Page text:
Optimized functional annotation of ChIP-seq data [version 1; peer review: 3 approved with reservations]

Bohdan B. Khomtchouk, William C. Koehler, Derek J. Van Booven, Claes Wahlestedt

Research output: Contribution to journalArticlepeer-review

Abstract

Different ChIP-seq peak callers often produce different output results from the same input. Since different peak callers are known to produce differentially enriched peaks with a large variance in peak length distribution and total peak count, accurately annotating peak lists with their nearest genes can be an arduous process. Functional genomic annotation of histone modification ChIP-seq data can be a particularly challenging task, as chromatin marks that have inherently broad peaks with a diffuse range of signal enrichment (e.g., H3K9me1, H3K27me3) differ significantly from narrow peaks that exhibit a compact and localized enrichment pattern (e.g., H3K4me3, H3K9ac). In addition, varying degrees of tissue-dependent broadness of an epigenetic mark can make it difficult to accurately and reliably link sequencing data to biological function. Thus, there exists an unmet need to develop a software program that can precisely tailor the computational analysis of a ChIP-seq dataset to the specific peak coordinates of the data and its surrounding genomic features. geneXtendeR optimizes the functional annotation of ChIP-seq peaks by exploring relative differences in annotating ChIP-seq peak sets to variable-length gene bodies. In contrast to prior techniques, geneXtendeR considers peak annotations beyond just the closest gene, allowing users to investigate peak summary statistics for the first-closest gene, second-closest gene, …, n -closest gene whilst ranking the output according to biologically relevant events and iteratively comparing the fidelity of peak-to-gene overlap across a user-defined range of upstream and downstream extensions on the original boundaries of each gene’s coordinates. We tested geneXtendeR on 547 human transcription factor ChIP-seq ENCODE datasets and 198 human histone modification ChIP-seq ENCODE datasets, providing the analysis results as case studies. The geneXtendeR R/Bioconductor package (including detailed introductory vignettes) is available under the GPL-3 Open Source licenseand is freely available to download from Bioconductor at: https://bioconductor.org/packages/geneXtendeR/.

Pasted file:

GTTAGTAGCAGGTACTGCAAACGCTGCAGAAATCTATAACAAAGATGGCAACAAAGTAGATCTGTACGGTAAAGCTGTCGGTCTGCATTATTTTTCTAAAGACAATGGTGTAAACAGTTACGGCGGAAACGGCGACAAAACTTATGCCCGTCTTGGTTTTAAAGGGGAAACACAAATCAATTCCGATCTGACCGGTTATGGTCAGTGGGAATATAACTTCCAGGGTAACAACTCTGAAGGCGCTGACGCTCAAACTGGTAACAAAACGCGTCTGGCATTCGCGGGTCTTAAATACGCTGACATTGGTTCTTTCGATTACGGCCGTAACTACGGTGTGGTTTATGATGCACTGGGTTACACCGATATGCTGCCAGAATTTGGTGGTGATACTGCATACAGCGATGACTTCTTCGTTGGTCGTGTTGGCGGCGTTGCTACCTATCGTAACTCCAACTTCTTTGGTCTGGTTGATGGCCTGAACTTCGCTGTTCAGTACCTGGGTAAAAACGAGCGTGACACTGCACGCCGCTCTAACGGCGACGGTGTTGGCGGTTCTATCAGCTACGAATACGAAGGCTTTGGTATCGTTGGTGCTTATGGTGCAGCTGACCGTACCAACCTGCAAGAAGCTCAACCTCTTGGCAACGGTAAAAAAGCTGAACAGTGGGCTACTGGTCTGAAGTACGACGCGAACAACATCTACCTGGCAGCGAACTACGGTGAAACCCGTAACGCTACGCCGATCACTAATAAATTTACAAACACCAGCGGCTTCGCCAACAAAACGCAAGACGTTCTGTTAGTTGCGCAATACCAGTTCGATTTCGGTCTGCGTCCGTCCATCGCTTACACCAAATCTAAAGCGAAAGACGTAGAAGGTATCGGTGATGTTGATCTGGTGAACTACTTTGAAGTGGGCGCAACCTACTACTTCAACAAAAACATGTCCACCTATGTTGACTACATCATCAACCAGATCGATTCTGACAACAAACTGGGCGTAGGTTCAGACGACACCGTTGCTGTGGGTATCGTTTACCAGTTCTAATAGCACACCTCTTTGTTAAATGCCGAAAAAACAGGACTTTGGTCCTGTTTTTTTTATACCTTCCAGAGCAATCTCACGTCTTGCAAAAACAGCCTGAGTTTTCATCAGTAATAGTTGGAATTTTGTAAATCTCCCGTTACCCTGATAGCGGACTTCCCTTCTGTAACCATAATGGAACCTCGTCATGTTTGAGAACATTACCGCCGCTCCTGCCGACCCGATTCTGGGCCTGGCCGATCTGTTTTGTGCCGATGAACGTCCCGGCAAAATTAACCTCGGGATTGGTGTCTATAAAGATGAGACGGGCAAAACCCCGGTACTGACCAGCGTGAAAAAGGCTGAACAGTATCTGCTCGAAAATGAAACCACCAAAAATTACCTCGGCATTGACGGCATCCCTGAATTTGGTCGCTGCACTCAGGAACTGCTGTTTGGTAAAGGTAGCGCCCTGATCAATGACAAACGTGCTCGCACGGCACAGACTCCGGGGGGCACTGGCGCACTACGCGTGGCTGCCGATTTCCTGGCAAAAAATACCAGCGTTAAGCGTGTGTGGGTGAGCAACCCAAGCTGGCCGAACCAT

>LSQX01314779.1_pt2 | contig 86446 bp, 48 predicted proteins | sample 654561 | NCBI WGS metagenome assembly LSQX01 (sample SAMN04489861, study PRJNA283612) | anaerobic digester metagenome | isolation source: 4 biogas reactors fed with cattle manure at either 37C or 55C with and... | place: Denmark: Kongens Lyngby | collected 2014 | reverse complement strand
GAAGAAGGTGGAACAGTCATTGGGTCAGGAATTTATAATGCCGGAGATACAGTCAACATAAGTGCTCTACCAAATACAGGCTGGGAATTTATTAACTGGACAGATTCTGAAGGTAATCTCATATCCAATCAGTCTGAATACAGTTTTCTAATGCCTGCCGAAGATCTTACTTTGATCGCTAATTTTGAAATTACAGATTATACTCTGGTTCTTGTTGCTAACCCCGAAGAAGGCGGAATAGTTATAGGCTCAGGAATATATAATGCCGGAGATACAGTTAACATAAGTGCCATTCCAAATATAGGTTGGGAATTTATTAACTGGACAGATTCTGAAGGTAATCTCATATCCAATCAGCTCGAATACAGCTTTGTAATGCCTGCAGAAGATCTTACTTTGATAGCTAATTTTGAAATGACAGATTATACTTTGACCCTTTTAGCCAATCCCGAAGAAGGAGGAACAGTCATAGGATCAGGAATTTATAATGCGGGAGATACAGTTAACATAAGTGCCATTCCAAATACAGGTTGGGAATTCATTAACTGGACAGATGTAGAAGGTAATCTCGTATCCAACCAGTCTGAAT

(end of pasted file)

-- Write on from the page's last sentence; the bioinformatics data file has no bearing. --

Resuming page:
Original languageEnglish (US)
Article number612
JournalF1000Research
Volume8
DOIs
StatePublished - 2019

Keywords

  • CHIP-seq
  • Epigenetics
  • Functional annotation

ASJC Scopus subject areas

  • Biochemistry, Genetics and Molecular Biology(all)
  • Immunology and Microbiology(all)
  • Pharmacology, Toxicology and Pharmaceutics(all)

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